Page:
my intent was to express my personal struggle of freeing my inner self or breaking apart from any religiously-structured laws which can dictate how one lives a life...
my personal experience shows that this can take a long time to achieve...
the sanctions which are held within these cults, creeds, or systems of superhumans/divinity were once frightening to me and, to make a longer story shorter, i eventually grew tired of apologizing for being human. i also feel that the only thing that i truly can own is myself, so why give that away?
right now i do not have sufficient evidence that proves that there is a divine creator - at least not the types of evidence which would allow my character to adhere to any religious law. and the only type of "worshipping" i can do is through the respect of nature.
reality is enough for me. at the same time, however, i won't argue and believe that there is no divine being or god. i feel like that's just the same as worshipping one. evolution is arguably the most realistic theory, but it is only that - a theory. so i have falsifiable theory or subjective belief to choose between. but i don't like those limitations. not one bit. which is why i have declared myself agnostic.
i made this soundscape (or spiritual collage :)) and video along with it's short descriptive text because i have that right. the process of this creation reflects my recent exploration of some of the world's most popular religions (and also reflects some other more personal experiences - some of which is included in this text). i won't always agree with your beliefs, but i will ALWAYS honor your right to practice your beliefs and to believe and say whatever you want.
while researching these religions from an objective and impartial point-of-view, i was VERY interested in the dynamics of their belief structures, the history, the architectural qualities of the places of worship, the gods, goddesses, and demi-gods, the ancient texts, the music, and of course, the iconography and symbolism. hinduism, judaism, buddhism, sikhism, islam, and christianity were studied. although i didn't include anything specific about the ancient native-american tribal beliefs in this video, i have read a bit about these basics, and found them very fascinating and at times found it hard to keep the research process objective due to the fact that my own personal set of values and stance toward what is unknown was "in compliance" or "agreeable" with my understanding of the particular tribes'. ok just so there is no misunderstanding, all i'm saying is that i think ancient native-american tribal beliefs are really interesting and valuable to everyone on earth.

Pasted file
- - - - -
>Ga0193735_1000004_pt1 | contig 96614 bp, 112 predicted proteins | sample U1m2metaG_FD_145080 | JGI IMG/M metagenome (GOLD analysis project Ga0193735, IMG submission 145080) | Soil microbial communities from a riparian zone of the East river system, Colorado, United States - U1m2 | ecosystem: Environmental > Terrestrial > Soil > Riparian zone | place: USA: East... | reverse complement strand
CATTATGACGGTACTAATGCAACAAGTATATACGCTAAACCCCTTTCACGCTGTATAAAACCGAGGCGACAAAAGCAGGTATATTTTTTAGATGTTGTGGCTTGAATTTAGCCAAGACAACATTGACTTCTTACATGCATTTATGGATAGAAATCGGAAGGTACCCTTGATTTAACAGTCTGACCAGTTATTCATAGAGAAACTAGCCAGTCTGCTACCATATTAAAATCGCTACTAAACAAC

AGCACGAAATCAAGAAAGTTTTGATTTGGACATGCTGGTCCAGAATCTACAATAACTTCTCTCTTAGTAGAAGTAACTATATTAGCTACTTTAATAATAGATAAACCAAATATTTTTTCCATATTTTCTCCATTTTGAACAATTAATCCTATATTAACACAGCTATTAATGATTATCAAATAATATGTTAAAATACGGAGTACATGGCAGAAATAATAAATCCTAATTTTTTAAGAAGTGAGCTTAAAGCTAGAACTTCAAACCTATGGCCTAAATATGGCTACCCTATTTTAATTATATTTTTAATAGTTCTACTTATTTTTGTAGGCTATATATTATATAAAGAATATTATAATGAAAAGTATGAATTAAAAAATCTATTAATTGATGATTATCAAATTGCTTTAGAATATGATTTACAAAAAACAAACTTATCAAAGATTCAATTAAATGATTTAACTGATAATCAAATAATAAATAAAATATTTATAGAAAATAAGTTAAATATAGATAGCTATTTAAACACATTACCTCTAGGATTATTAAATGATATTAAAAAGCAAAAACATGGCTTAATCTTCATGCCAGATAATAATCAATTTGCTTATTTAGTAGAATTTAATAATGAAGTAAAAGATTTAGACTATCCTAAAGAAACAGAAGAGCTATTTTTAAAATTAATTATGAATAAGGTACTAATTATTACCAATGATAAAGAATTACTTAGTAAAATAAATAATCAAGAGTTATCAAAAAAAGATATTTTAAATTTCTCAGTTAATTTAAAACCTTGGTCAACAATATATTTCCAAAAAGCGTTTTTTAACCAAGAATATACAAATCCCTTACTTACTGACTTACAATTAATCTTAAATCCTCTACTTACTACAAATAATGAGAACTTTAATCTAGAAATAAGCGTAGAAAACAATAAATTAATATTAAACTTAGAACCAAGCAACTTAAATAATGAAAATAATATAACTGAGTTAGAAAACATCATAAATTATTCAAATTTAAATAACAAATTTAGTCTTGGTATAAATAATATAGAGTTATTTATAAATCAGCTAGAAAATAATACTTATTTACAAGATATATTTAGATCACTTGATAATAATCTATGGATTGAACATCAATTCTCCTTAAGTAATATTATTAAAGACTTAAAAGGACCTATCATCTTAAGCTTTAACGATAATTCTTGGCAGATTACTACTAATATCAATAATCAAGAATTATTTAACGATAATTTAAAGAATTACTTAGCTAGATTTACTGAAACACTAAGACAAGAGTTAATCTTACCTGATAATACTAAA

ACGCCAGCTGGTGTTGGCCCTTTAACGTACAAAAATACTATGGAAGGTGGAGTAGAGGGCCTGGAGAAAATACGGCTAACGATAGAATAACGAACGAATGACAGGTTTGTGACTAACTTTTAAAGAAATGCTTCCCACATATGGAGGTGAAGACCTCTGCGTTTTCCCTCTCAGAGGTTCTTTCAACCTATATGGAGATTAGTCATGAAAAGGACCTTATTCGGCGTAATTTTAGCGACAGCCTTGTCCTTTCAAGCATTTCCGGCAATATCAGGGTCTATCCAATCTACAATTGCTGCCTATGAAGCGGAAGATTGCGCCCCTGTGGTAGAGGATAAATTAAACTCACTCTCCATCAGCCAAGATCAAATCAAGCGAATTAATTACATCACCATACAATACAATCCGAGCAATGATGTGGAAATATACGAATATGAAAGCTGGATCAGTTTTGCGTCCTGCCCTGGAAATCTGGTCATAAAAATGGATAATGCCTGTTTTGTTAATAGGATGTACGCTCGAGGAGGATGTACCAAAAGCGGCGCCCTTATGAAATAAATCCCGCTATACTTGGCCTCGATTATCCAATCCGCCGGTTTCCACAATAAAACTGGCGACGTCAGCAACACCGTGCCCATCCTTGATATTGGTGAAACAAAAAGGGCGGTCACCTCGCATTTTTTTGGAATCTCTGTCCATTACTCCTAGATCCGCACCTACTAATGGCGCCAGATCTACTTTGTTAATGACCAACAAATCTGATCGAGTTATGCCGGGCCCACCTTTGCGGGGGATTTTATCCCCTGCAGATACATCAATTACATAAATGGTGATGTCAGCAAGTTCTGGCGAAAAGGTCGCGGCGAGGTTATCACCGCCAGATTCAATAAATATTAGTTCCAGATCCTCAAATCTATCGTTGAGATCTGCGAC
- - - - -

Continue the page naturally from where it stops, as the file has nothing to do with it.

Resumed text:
i'm actually taking a course in cultural anthropology at the moment and many many religious beliefs have been topics of discussion, as well as the more generalized areas of study (like the difference between theory and belief). the things i have learned in this class are fantastic and i would recommend studying cultural anthropology to everyone in the world. i think linguistics and culture are the most interesting sub-fields of anthropology!
i am now a Hindu :)